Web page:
With signs of support in tow, people rallied in Central Memorial Park for the Calgary Day of Action on Saturday, calling on the government to boost harm reduction services as the opioid crisis continues.
June 26 is the international day against drug abuse and illicit trafficking, according to the United Nations.
‘We can’t be creating chaos’
Harm reduction advocate Euan Thomson said the Calgary event, “Say YES to SCS,” was about showing support for Safeworks, the supervised consumption site in the Sheldon M. Chumir Health Centre that the province announced the closure of a month ago. The site is being relocated to two undisclosed locations on an unknown timeline.
“We’re concerned there’s going to be a big loss of services for people who need it the most, and so we’re bringing out a whole bunch of different groups together to announce their support for that site,” Thomson said.
He said moving the site is shortsighted.
“We’re in the depths of a crisis now. Something needs to be done. We can’t be moving these sites. We can’t be creating chaos… It’s going to cause people to slip through the cracks, resulting in more deaths by drug poisoning than even what we’re seeing right now, which is an exorbitant number,” he said.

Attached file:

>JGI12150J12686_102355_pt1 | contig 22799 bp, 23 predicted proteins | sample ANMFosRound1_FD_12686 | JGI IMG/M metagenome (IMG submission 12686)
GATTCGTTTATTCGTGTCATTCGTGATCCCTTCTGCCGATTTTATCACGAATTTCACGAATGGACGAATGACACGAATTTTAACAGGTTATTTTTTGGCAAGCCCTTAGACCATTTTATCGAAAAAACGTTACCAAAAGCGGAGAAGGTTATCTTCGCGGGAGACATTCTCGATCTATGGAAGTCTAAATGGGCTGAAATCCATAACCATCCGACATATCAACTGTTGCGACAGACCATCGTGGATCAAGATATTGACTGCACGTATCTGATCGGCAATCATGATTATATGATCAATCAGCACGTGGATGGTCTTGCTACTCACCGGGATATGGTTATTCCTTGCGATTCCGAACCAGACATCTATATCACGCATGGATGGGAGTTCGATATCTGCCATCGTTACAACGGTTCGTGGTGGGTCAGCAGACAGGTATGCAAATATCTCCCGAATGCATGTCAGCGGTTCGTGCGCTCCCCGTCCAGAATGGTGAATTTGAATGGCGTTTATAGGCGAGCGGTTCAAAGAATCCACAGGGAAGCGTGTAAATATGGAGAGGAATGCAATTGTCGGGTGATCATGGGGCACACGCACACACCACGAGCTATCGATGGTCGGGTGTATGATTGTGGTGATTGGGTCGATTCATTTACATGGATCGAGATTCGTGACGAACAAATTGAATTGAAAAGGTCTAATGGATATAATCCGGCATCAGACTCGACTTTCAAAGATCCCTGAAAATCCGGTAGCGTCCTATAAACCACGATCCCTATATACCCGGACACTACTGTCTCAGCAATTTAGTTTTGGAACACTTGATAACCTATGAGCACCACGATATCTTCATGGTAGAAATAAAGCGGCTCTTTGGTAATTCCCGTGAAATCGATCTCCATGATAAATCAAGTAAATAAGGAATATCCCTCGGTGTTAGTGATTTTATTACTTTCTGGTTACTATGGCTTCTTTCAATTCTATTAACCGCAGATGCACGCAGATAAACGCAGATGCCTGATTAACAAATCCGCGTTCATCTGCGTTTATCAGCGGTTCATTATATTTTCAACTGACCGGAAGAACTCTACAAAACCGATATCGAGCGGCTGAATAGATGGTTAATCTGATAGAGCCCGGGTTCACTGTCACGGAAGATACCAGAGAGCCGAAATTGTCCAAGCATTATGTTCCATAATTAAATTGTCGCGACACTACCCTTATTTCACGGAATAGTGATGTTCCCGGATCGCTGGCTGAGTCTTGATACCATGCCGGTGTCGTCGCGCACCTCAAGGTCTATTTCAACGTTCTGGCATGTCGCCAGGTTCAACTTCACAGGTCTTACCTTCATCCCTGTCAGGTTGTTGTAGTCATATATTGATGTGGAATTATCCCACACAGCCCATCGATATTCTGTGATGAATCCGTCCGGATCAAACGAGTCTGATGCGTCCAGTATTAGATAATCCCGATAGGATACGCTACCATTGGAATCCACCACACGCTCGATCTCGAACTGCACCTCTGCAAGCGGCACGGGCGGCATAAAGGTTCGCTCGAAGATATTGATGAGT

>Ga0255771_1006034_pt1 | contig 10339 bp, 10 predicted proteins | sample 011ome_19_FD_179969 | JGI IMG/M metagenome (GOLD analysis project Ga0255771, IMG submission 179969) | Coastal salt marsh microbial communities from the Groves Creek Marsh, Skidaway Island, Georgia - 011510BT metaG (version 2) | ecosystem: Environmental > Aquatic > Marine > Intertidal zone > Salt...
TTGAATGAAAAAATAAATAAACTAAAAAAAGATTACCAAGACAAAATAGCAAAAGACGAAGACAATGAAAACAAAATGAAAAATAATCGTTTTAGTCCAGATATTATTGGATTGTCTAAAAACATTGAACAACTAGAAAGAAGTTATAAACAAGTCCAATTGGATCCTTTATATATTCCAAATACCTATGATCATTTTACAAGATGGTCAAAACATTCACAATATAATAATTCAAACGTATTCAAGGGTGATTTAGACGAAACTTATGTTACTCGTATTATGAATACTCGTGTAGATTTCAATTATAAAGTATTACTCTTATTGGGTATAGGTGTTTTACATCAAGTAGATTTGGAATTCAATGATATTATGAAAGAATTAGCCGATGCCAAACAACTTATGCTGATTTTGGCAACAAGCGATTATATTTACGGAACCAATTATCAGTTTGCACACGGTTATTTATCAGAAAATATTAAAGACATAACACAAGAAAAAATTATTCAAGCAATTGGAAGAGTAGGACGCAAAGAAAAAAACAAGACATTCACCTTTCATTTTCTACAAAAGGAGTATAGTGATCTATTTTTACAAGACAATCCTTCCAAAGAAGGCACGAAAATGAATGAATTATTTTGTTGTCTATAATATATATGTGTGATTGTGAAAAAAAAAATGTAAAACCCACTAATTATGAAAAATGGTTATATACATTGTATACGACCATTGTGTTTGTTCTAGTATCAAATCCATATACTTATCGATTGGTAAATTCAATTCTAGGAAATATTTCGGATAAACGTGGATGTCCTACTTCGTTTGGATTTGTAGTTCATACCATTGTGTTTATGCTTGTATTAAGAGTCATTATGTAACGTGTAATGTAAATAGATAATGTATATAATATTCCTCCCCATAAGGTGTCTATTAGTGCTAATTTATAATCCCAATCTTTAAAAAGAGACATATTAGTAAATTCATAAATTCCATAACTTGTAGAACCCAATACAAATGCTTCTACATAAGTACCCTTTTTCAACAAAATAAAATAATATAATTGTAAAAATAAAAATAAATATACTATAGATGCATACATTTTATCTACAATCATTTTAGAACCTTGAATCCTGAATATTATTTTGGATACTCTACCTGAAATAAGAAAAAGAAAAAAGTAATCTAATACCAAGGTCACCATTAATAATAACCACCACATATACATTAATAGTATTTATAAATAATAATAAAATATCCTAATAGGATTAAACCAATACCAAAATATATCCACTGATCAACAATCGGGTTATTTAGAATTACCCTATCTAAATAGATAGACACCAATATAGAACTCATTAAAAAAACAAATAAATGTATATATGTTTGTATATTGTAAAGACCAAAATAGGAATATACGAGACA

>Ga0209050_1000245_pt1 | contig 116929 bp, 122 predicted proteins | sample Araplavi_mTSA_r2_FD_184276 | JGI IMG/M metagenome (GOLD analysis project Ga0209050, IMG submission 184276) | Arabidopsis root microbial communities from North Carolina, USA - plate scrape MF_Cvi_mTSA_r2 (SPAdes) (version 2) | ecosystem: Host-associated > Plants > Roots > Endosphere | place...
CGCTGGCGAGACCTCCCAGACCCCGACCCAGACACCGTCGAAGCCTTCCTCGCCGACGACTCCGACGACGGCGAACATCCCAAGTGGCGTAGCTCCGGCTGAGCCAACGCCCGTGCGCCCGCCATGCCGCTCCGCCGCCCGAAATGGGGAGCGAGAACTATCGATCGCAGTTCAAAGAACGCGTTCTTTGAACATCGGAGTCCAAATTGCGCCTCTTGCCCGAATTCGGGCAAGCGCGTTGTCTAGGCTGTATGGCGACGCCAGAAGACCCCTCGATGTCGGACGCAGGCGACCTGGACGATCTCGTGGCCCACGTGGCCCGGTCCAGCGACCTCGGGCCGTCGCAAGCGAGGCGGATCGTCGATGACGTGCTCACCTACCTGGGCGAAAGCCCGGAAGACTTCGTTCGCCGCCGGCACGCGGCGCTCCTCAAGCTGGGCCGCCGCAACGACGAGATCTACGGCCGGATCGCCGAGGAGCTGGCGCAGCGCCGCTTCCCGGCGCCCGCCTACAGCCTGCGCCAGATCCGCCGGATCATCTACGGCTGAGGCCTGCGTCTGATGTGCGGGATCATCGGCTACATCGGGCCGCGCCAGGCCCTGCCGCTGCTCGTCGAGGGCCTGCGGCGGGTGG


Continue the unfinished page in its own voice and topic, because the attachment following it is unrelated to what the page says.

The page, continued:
“We need to do what we can to reverse the overdose crisis and get back on track so that people can live their lives.”
Drug overdose services should be expanded, and different agencies should run a multitude of sites across the province, Thomson said.
“There are a lot of things we can do, including introducing safe supply programs, more supervised consumption sites and ultimately, decriminalization of drugs so that we’re not criminalizing people that use them is the real solution to all of this,” he said.
“But in the meantime, we’ve got to take harm reduction measures to mitigate deaths.”
Justin Marshall, addictions ministry press secretary, said Saturday that supervised consumption sites will be added at two undisclosed partner organization sites in Calgary that “already serve individuals suffering from addiction prior to any changes to the Sheldon Chumir site.”
“These new sites will be situated much closer to those who need such services. In addition, important life-saving services will be expanded such as detox treatment and connection to other health-care services,” he said via email, declining to announce the locations or when Safeworks will be closed.
“We understand that some wish to adopt a Vancouver-style, social-chaos approach, including flooding the streets with taxpayer-funded, oxycontin-style narcotics, but we firmly reject that view.”
In 2020 1,144 Albertans died of opioid overdoses, according to the government.